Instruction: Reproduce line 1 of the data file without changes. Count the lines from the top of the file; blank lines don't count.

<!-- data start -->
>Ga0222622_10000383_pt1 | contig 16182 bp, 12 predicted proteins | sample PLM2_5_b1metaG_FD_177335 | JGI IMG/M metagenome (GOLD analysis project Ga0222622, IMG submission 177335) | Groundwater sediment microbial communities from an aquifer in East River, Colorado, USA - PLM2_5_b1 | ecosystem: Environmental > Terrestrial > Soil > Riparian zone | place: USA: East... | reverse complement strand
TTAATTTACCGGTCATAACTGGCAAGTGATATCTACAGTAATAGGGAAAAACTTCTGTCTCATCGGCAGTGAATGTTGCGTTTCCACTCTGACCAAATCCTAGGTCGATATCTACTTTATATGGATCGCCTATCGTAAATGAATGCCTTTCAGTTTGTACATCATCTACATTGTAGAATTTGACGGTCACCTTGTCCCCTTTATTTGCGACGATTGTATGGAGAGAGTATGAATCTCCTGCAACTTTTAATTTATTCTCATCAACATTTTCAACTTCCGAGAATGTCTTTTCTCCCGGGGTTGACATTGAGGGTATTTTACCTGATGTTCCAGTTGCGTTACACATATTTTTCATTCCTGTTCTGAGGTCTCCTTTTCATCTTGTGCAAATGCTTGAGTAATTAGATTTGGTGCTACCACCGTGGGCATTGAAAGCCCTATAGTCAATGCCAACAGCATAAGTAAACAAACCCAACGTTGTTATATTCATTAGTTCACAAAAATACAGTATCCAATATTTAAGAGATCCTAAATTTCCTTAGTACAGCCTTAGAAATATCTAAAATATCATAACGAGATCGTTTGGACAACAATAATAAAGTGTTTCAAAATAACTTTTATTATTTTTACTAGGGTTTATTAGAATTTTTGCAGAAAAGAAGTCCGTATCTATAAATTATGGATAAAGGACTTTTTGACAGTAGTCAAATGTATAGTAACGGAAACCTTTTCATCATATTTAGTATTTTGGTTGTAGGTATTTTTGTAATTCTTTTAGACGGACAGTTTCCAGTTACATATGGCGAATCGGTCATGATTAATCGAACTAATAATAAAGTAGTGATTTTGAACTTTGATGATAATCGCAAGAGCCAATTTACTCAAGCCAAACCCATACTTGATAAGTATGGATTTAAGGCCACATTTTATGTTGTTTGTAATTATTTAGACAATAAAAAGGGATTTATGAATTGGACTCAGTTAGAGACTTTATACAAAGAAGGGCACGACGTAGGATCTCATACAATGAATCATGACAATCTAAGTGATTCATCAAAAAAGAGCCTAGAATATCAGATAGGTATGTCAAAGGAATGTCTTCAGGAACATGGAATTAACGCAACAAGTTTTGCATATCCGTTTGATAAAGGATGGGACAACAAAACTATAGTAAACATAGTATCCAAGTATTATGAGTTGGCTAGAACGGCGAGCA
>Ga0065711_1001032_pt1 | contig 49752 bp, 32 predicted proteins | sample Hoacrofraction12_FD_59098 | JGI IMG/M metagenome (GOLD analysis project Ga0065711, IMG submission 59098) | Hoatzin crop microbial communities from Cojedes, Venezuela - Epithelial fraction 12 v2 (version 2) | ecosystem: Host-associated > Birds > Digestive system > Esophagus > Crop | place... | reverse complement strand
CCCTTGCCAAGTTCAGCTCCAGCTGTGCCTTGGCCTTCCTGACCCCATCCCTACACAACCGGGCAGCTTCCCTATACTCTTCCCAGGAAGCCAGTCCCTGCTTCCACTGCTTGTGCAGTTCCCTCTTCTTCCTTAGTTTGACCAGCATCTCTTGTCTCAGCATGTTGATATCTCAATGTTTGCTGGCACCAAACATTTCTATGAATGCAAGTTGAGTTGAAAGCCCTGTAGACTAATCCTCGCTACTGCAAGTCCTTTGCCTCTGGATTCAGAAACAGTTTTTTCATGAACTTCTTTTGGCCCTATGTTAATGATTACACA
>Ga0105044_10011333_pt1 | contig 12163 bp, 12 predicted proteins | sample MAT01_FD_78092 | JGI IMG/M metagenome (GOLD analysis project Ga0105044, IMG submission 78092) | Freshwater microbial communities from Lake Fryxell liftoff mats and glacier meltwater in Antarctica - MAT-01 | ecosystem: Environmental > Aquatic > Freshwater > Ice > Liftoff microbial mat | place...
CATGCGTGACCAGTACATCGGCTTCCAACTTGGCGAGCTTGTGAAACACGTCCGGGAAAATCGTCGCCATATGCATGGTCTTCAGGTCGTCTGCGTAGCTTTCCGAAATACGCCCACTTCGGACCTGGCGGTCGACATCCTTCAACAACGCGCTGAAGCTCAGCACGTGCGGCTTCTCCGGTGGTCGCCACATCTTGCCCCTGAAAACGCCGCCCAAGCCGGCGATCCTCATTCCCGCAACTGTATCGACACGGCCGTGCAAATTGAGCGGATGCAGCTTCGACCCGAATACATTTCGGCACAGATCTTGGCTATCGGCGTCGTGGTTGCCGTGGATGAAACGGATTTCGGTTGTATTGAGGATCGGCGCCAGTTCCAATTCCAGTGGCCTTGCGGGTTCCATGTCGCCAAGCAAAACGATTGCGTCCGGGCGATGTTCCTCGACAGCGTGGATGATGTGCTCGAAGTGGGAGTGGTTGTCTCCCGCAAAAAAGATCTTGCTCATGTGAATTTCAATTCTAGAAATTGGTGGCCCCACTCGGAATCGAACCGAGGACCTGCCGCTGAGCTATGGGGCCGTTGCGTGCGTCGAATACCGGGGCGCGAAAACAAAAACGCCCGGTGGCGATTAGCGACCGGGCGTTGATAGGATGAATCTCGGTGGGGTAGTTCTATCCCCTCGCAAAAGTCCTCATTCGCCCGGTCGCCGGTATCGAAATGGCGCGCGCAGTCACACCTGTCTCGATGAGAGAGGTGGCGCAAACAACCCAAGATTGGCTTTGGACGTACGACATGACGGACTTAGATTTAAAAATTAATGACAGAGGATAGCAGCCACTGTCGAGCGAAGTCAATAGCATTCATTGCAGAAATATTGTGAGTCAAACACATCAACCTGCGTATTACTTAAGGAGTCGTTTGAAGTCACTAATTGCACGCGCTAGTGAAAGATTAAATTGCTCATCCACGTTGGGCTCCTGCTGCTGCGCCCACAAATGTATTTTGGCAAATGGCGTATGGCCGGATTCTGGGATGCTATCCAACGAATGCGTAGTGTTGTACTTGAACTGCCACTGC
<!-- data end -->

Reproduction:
>Ga0222622_10000383_pt1 | contig 16182 bp, 12 predicted proteins | sample PLM2_5_b1metaG_FD_177335 | JGI IMG/M metagenome (GOLD analysis project Ga0222622, IMG submission 177335) | Groundwater sediment microbial communities from an aquifer in East River, Colorado, USA - PLM2_5_b1 | ecosystem: Environmental > Terrestrial > Soil > Riparian zone | place: USA: East... | reverse complement strand